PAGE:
Monday 18 November 2019

Pope declines to keep on Vatican's conservative doctrine head

Pope Francis leaves his accommodation in the Vatican ahead of meeting the Prince of Wales and the Duchess of Cornwall.
Pope Francis leaves his accommodation in the Vatican ahead of meeting the Prince of Wales and the Duchess of Cornwall.

Pope Francis has declined to keep on the Vatican's conservative doctrine chief with whom he clashed over the issue of civilly remarried Catholics receiving Holy Communion.

The Vatican said Francis thanked Cardinal Gerhard Mueller for his service, and the pope is adopting the next in line in the Congregation for the Doctrine of the Faith, Jesuit Monsignor Luis Ferrer, to succeed Cardinal Mueller.

Francis could have kept on Cardinal Mueller, whose five-year term ends this weekend and who turns 70 in December, which is the normal retirement age for bishops.

However, they disagreed over Francis' opening to allowing Communion for civilly remarried Catholics, with Cardinal Mueller insisting they cannot, given church teaching on the indissolubility of marriage.

This was the second major shake-up this week, after Francis granted another Vatican hardliner, Cardinal George Pell, a leave of absence to return to his native Australia to face trial on sexual assault charges.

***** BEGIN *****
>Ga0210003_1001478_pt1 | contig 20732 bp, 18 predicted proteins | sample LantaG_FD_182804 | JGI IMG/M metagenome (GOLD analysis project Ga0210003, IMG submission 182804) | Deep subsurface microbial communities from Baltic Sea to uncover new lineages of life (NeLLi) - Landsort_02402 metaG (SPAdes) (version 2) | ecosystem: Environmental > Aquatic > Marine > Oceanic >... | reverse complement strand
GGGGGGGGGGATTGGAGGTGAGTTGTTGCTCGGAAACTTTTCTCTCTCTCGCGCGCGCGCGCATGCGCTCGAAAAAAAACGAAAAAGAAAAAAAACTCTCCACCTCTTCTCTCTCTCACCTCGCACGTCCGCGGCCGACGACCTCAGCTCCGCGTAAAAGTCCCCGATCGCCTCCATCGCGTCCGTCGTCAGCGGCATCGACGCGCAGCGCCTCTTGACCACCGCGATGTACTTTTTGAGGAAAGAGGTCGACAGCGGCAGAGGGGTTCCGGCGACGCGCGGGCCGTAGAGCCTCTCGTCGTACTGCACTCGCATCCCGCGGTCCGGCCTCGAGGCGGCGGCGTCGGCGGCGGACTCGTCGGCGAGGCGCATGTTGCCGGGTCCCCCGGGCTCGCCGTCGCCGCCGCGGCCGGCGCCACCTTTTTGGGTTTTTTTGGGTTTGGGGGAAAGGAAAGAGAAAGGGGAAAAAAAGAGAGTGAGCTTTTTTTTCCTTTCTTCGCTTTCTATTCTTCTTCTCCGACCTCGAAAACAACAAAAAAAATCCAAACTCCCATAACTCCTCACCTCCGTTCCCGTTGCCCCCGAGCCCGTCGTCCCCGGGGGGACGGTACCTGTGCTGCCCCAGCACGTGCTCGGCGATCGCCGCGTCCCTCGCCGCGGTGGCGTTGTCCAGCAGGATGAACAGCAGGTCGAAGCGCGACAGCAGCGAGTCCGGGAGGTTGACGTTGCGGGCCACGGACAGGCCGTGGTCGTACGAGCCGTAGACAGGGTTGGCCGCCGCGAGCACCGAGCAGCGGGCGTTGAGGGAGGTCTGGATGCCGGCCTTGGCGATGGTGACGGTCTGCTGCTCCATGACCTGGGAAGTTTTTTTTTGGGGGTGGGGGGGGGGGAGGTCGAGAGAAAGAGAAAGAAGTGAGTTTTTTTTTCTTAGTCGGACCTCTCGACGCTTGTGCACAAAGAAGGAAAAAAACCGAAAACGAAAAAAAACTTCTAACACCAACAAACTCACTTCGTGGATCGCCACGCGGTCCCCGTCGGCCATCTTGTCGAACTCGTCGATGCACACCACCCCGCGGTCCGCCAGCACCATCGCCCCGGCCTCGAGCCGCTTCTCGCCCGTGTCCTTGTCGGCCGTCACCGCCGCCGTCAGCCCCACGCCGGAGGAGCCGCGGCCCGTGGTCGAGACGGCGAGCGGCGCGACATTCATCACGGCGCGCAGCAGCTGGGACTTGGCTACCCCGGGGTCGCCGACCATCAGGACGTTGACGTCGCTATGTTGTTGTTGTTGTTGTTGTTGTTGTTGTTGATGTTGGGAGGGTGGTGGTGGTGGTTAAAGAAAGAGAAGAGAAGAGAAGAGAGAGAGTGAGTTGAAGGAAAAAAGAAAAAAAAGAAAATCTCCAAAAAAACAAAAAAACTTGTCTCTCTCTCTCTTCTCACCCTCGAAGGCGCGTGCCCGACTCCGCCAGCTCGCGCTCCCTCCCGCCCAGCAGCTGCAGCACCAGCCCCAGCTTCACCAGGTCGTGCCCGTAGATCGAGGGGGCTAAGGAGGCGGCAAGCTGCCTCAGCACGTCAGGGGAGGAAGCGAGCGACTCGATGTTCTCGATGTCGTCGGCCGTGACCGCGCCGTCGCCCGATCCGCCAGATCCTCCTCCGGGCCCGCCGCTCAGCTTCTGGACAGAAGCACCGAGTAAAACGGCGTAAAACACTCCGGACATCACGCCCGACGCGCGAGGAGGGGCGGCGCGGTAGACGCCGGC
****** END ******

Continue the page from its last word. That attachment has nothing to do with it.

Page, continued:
Gerhard Mueller and George Pell are two of the most powerful cardinals in the Vatican, after the Vatican secretary of state, Cardinal Pietro Parolin, and their absences are likely to create something of a power vacuum for the conservative wing in the Holy See hierarchy.

Emeritus Pope Benedict XVI had chosen Cardinal Mueller, a fellow German countryman, to lead the congregation in 2012.

Benedict took a hard line against clerical sex abuse as prefect of the congregation, and later as pope, defrocking hundreds of priests accused of raping and molesting children.

Benedict also insisted that bishops around the world send all cases of credibly accused priests to the congregation for processing, since bishops had for decades moved paedophiles from parish to parish rather than sanction or report them to police.

The sex abuse caseload during Cardinal Mueller's tenure piled up as more and more victims came forward from Latin America, Europe and beyond.

Francis confirmed last year there was a 2,000-case backlog, and he set about naming new officials in the congregation's discipline section to process the overload.

Cardinal Mueller's handling of the abuse portfolio came under fire from Marie Collins, an Irish survivor of abuse.

She resigned from Francis' sex abuse advisory commission in March in frustration over what she said was the congregation's "unacceptable" resistance to accepting the commission's advice on how to better respond to victims.


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